I extremely dislike the little white Muslim skullcaps. The Xinjiang thieves [there is a stereotype of Uyghurs as criminals in urban China], the Indonesian anti-Chinese elements, the East Turkestan separatists, they’re all fucking little white skullcaps [i.e. Muslims].
Or the one by 斯洛伐克三百勇士 (writing, to judge by the nickname, from Slovakia): “A running dog of Israel is still a humdred times better than a running dog of the raghead heretics.” Or another by jhd801215, reflecting the popular social Darwinist view that the Jews (like the Europeans and the Chinese) are superior nation-races, while others are inferior: “Yes, Israel has done well to teach those low-class Arab nations a lesson!” Yet these comments remained a minority, unlike for example in much more heated discussions of Indonesia on the same forum, where calls for violent action were much more commonplace.
Some other respondents — they became more numerous later on in the debate, but clearly remained a minority — were critical of Israel. badteeth, for example, wrote: “With an American godfather, African natives could make their own country in the Middle East too.” 孙惟声明 wrote that although s/he “rather supported Israel, they should try and avoid civilian deaths.” Several others commented that Israel was occupying other people’s land and killing innocent civilians who had nothing to do with the terrorism of Hamas. Other criticism used China as a yardstick in the same way as many positive comments did. wjwenoch wrote that “Hamas are guerrillas, but what are ordinary people in Gaza guilty of? … Why do Israelis have to kill those children? At the time when the Chinese defeated the Japanese, they even took care of the orphans they left behind.” 美驸马 wrote that the situation was complicated and reminded readers of an Israeli athlete who had called China “shit” and of a Chinese-language newspaper editor in Israel who had got into trouble.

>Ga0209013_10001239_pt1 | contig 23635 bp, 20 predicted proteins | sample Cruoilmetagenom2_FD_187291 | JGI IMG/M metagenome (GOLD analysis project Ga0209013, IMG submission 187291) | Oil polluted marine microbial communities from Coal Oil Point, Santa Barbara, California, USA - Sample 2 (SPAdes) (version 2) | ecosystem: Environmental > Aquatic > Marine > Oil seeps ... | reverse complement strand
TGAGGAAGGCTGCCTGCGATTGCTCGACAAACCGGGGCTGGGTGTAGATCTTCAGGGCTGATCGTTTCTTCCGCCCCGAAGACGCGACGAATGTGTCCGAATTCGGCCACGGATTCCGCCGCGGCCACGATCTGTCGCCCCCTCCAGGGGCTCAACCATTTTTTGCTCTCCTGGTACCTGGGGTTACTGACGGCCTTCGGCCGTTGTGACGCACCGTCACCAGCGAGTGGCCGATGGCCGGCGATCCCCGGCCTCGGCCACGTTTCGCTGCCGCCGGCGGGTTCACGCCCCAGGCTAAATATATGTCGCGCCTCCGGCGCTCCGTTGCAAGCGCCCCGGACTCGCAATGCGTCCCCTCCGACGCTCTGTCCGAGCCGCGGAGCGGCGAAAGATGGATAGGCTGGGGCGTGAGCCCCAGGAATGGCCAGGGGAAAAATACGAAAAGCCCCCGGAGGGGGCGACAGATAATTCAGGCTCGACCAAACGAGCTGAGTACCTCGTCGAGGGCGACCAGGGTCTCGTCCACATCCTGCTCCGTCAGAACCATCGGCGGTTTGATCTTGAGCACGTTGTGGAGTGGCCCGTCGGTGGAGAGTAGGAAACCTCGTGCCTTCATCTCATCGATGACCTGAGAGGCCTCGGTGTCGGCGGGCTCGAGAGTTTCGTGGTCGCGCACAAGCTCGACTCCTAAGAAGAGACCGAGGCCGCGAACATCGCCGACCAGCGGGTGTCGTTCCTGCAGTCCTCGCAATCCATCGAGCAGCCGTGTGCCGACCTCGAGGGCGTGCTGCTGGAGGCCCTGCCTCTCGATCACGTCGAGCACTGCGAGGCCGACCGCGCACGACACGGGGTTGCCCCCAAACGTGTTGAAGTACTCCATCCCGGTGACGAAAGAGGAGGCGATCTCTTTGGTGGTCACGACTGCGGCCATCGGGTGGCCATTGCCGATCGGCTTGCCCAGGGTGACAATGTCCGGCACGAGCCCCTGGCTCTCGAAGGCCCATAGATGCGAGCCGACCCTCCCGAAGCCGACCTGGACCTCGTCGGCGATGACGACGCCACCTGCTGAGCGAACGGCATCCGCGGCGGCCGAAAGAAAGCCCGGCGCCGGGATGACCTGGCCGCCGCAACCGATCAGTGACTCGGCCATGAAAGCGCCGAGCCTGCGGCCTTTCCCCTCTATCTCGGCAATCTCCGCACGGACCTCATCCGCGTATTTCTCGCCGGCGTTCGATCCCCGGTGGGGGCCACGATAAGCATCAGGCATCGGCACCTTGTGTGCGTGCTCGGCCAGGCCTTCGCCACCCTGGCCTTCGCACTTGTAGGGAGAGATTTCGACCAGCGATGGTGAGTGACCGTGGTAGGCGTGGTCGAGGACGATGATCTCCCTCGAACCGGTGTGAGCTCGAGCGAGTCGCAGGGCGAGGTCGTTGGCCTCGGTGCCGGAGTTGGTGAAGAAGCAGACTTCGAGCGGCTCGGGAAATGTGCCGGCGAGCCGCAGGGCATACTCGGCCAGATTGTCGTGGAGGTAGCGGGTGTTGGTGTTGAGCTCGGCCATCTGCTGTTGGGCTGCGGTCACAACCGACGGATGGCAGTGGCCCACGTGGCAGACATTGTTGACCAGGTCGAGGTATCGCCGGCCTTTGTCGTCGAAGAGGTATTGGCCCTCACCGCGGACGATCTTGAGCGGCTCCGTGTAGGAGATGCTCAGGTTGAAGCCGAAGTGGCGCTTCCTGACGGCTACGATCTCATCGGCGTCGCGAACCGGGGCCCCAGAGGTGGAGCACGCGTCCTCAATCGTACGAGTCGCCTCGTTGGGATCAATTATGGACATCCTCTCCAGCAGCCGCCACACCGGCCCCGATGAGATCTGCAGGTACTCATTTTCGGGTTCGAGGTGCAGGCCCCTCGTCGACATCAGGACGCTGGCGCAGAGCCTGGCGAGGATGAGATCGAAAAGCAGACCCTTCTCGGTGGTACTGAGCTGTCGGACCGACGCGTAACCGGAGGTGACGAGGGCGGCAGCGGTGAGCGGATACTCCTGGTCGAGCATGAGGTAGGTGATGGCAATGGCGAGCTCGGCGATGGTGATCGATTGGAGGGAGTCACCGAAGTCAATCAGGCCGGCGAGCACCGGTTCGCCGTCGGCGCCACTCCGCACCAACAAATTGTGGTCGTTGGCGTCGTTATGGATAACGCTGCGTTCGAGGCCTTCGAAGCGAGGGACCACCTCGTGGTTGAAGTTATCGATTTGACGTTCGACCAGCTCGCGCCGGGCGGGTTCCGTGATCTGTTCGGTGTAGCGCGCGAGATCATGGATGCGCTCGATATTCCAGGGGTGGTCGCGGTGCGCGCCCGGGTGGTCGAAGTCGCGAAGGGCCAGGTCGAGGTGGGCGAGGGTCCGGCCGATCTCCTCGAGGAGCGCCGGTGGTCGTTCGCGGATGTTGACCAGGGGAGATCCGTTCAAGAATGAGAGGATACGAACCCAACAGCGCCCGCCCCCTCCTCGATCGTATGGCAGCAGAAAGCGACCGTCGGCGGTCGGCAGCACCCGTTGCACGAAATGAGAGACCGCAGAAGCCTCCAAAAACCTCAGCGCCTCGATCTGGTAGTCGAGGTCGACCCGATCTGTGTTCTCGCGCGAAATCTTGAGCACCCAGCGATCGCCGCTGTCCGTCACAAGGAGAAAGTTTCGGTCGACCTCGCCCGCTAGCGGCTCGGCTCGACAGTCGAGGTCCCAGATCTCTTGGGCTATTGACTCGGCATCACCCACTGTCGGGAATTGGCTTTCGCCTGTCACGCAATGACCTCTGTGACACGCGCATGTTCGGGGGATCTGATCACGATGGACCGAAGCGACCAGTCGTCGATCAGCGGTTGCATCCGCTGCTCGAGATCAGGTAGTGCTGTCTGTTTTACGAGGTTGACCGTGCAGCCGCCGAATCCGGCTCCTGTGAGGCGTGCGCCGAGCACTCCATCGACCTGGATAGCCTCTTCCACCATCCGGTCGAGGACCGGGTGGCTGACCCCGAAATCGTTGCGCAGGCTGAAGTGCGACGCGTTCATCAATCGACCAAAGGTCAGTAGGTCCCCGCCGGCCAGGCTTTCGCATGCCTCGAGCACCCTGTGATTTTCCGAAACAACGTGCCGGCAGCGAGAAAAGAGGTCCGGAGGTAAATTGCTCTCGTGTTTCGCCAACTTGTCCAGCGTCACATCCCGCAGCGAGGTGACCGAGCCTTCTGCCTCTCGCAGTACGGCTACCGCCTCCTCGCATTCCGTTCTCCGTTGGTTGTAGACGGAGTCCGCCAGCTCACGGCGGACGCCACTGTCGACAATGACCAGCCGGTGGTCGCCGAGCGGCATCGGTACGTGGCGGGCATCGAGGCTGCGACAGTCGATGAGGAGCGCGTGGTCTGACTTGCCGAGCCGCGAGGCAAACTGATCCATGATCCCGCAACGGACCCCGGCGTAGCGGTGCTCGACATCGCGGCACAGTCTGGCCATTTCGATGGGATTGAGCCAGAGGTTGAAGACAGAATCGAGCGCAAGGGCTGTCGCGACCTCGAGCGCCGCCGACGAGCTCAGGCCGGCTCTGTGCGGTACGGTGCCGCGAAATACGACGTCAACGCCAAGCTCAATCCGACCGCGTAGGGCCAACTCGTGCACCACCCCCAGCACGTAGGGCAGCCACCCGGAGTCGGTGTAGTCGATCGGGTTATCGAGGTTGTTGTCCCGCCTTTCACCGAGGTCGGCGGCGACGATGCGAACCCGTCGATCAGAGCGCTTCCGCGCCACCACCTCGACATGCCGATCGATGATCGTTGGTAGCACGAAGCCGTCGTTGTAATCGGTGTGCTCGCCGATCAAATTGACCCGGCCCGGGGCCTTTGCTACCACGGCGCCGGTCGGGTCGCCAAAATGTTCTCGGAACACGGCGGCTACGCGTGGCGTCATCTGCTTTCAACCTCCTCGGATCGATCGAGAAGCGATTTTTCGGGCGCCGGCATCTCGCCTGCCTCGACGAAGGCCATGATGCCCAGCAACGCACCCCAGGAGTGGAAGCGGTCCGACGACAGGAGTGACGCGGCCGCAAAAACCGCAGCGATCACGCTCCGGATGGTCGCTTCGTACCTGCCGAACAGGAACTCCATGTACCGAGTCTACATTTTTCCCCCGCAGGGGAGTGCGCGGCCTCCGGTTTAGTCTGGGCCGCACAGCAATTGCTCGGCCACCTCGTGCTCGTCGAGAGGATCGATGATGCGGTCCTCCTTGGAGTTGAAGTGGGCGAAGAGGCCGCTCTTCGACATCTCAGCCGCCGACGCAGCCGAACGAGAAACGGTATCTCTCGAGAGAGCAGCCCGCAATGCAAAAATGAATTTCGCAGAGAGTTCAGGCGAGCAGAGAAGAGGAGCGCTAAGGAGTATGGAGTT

Overall, a diversity of arguments, drawing both international (anti-terrorist, anti-Islamic, post-Holocaust, humanitarian and human-rights) discourses and the philosemitic ones peculiar to China (national sovereignty. It is very interesting, though, that unlike in discussions of most other international conflicts, America (or “the West”) as a “black hand” appears only in one comment, and while the idea of “Islam” as a general threat does come up, this view is not dominant. In other words, unlike in much of the West where the conflict is seen as a proxy for perceived larger battles, the Chinese discussion generally sees it in local terms.